Effective, on-going resettlement work delivered through collaboration ‘key’

The Chief Inspector of Criminal Justice in Northern Ireland has declared the effective delivery of resettlement services to offenders while in prison is key to reducing the risk of reoffending and protecting the community.

Speaking today (Thursday 31 May 2018) following the publication of Criminal Justice Inspection Northern Ireland’s latest report on resettlement, Brendan McGuigan said that while the Northern Ireland Prison Service (NIPS) and its partner the Probation Board for Northern Ireland (PBNI) had much to be proud of, there was still more work to do.
“The successful delivery of resettlement inside prison must be one of the primary goals of the penal system in Northern Ireland.  The work to address the causes of offending behaviour and reduce a prisoner’s risk on release must start from the day someone enters prison and continue until the day they return to the community,” said the Chief Inspector.
“The path to rehabilitation,” he stressed “is not an easy one, particularly for those offenders who have had chaotic lifestyles, are reluctant to address their offending behaviour or who enter prison with a range of unmet mental health, educational, emotional and social needs.”
Mr McGuigan said that in the seven years since CJI’s last resettlement inspection report was published, significant progress had been made following the introduction and use of the Prisoner Development Model to identify and assess individual prisoner’s risks, needs and strengths.
“Inspectors support the collaborative approach of the NIPS and the PBNI to deliver resettlement services in partnership with healthcare providers, addiction services and the voluntary and community sector, as it offers the best prospect of success.
“However, changes in working practices had reduced the levels of joint work being undertaken by prison and probation staff, which may mean that at an operational level, the model isn’t working as effectively as it could,” said Mr McGuigan.
“Inspectors recommend that within the next six months the NIPS and PBNI should carry out a joint study to assess the impact of these changes on how the model is operating and resettlement outcomes for prisoners.  This information should then be used to develop future resettlement work and inform the delivery of the Prisoner Development Model,” said Mr McGuigan.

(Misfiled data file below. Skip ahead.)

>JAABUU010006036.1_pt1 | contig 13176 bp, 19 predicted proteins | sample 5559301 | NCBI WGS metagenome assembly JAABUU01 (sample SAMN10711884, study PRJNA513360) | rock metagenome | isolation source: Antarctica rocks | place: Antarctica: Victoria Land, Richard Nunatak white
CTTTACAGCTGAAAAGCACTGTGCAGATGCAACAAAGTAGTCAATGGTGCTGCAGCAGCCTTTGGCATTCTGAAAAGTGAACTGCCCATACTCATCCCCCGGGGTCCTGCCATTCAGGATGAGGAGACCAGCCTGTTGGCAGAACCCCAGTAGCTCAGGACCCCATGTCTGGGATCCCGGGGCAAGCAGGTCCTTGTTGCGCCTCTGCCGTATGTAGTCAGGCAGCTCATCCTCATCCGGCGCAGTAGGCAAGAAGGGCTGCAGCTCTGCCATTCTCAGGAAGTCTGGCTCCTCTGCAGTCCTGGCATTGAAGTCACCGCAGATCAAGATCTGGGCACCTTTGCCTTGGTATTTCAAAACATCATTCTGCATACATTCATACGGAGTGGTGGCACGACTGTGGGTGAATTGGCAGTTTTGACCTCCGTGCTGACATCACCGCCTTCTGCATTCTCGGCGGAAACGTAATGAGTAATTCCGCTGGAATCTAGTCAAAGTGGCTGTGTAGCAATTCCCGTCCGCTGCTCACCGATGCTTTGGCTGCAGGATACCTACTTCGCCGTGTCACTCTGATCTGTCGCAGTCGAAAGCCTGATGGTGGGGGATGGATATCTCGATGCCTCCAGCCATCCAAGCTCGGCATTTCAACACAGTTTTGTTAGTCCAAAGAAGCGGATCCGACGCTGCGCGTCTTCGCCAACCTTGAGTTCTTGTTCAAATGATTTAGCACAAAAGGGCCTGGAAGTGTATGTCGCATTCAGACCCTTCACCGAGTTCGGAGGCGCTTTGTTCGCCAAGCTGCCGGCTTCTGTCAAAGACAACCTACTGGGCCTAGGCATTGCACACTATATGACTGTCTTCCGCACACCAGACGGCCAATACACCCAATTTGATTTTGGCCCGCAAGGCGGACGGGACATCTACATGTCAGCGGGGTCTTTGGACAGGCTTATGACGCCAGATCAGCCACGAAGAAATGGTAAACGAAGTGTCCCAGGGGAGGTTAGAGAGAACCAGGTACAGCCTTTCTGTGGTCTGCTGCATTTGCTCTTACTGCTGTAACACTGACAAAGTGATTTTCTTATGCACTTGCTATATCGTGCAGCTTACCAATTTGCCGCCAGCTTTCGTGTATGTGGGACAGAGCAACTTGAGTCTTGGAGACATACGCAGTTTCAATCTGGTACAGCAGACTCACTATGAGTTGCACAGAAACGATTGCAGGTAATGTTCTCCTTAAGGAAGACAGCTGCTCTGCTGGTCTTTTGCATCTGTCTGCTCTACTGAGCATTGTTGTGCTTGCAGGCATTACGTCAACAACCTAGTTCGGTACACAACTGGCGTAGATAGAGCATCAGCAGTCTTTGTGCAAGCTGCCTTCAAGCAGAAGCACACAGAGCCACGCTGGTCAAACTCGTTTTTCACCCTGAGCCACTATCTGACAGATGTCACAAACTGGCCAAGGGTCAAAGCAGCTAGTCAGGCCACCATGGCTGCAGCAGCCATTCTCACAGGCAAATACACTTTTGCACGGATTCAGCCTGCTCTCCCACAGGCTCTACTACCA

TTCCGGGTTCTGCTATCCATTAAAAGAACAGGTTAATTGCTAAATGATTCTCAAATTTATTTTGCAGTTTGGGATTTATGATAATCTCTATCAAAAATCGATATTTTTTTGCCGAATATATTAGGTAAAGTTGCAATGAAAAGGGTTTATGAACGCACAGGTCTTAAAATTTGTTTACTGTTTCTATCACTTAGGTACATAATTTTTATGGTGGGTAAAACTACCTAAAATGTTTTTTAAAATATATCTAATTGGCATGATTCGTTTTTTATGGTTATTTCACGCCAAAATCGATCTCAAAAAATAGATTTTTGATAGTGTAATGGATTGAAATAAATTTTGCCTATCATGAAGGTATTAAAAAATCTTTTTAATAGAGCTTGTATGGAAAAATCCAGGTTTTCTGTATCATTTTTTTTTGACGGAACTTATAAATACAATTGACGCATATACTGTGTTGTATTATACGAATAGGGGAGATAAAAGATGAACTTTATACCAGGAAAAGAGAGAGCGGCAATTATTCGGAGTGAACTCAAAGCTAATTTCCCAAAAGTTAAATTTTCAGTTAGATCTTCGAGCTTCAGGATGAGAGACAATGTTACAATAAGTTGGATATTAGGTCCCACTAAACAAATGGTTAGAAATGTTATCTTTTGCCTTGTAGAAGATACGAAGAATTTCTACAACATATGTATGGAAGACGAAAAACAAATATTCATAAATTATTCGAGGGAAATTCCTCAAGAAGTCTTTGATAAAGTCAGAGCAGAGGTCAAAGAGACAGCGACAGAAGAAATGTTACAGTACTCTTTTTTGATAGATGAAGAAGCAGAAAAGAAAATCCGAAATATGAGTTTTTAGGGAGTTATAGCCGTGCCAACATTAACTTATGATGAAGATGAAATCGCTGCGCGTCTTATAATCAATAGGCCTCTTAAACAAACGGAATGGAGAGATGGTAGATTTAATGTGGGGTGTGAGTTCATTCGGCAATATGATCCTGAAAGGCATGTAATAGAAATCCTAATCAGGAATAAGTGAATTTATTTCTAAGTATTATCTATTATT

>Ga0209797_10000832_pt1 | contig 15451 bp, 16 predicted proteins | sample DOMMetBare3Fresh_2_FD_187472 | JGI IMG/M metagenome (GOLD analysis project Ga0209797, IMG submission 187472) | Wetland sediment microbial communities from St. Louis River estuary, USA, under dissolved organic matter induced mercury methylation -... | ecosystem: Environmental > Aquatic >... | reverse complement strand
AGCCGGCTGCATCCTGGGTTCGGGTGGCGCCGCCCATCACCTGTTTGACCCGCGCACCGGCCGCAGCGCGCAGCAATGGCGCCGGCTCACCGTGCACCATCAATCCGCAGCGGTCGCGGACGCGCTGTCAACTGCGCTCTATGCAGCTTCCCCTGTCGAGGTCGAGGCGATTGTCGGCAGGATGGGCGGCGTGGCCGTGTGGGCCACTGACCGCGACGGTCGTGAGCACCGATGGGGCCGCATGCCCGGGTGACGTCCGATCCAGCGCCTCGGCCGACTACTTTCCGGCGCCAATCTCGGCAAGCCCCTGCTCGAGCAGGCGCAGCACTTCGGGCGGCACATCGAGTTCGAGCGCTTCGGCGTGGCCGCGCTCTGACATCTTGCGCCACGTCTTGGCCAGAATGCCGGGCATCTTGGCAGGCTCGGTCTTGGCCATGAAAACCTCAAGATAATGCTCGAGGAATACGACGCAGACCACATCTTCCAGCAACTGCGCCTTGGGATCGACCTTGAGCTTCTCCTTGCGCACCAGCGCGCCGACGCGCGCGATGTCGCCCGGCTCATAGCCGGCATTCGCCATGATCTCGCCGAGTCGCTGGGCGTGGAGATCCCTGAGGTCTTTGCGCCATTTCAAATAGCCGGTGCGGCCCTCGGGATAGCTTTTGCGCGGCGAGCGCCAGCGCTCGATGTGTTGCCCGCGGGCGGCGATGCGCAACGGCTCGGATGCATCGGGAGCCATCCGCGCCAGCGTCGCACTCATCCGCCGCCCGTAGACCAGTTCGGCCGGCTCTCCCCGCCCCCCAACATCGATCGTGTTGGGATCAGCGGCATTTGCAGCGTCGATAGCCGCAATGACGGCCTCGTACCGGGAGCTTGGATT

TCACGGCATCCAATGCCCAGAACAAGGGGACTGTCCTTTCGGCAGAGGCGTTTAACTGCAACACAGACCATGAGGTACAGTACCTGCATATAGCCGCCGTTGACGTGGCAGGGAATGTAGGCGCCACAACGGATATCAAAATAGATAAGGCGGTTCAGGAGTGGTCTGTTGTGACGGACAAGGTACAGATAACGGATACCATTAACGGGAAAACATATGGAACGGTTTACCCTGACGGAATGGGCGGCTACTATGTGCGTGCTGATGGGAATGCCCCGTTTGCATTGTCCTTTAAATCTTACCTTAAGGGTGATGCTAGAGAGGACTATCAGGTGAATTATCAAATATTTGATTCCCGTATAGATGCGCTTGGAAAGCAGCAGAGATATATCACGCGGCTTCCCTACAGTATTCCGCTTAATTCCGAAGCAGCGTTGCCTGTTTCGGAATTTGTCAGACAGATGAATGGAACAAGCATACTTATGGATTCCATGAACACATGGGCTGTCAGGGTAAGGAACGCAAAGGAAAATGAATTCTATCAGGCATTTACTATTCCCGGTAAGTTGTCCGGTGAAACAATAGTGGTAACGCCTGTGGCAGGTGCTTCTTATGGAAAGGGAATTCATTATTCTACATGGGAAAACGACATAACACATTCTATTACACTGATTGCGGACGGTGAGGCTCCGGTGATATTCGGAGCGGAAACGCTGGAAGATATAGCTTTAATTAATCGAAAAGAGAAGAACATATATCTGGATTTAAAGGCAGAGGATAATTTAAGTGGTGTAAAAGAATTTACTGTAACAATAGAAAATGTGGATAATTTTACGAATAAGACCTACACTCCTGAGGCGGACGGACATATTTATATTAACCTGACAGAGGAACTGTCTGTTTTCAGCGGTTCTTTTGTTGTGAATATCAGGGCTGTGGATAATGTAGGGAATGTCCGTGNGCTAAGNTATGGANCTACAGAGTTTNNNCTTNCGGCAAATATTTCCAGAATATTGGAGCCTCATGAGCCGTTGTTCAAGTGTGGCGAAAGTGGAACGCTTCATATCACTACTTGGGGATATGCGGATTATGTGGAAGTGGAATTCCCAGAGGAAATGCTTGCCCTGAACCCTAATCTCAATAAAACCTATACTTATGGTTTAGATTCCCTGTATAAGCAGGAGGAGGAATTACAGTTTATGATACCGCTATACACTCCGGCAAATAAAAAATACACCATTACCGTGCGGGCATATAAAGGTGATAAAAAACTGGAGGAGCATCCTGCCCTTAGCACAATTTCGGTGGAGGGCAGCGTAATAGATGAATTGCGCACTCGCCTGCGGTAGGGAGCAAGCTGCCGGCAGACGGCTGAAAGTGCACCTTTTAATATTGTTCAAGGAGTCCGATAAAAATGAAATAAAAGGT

Inspectors also found that while an effective system was in place to track the processes and activities prisoners undertook, work to evaluate outcomes for prisoners was under-developed.
“We have also recommended that within the next 12 months, the Prison Service, Probation Board and DoJ, as part of its desistance remit, should develop meaningful, outcome-focused performance measures to assess the effectiveness of resettlement provision and long-term outcomes for prisoners.
“This work will help ensure informed choices are made to secure the most beneficial results using the resources that are available,” said the Chief Inspector.
The report also noted that Inspectors were impressed by the attitude, knowledge and commitment shown by many prison and probation officers and voluntary and community service staff.
“We welcome the professionalism, focus and dedication shown to resettlement by prison staff working specifically in this area. However, we would urge the NIPS to address the poor connection some residential staff had to the resettlement work undertaken by colleagues, by embedding it as part of their core job,” said Mr McGuigan.
In conclusion the Chief Inspector said: “Resettlement is area where individual prison inspections have found the NIPS to be performing well. I believe the implementation of the two strategic and seven operational recommendations in this inspection report will help maximise the potential of the NIPS/PBNI partnership to reduce risk and prepare individual prisoners’ for their release.
“This will ensure prison staff get the additional help and support they need to lift resettlement to the next level - and make a real impact on reoffending - something the victims of crime, local communities and taxpayers are entitled to demand.”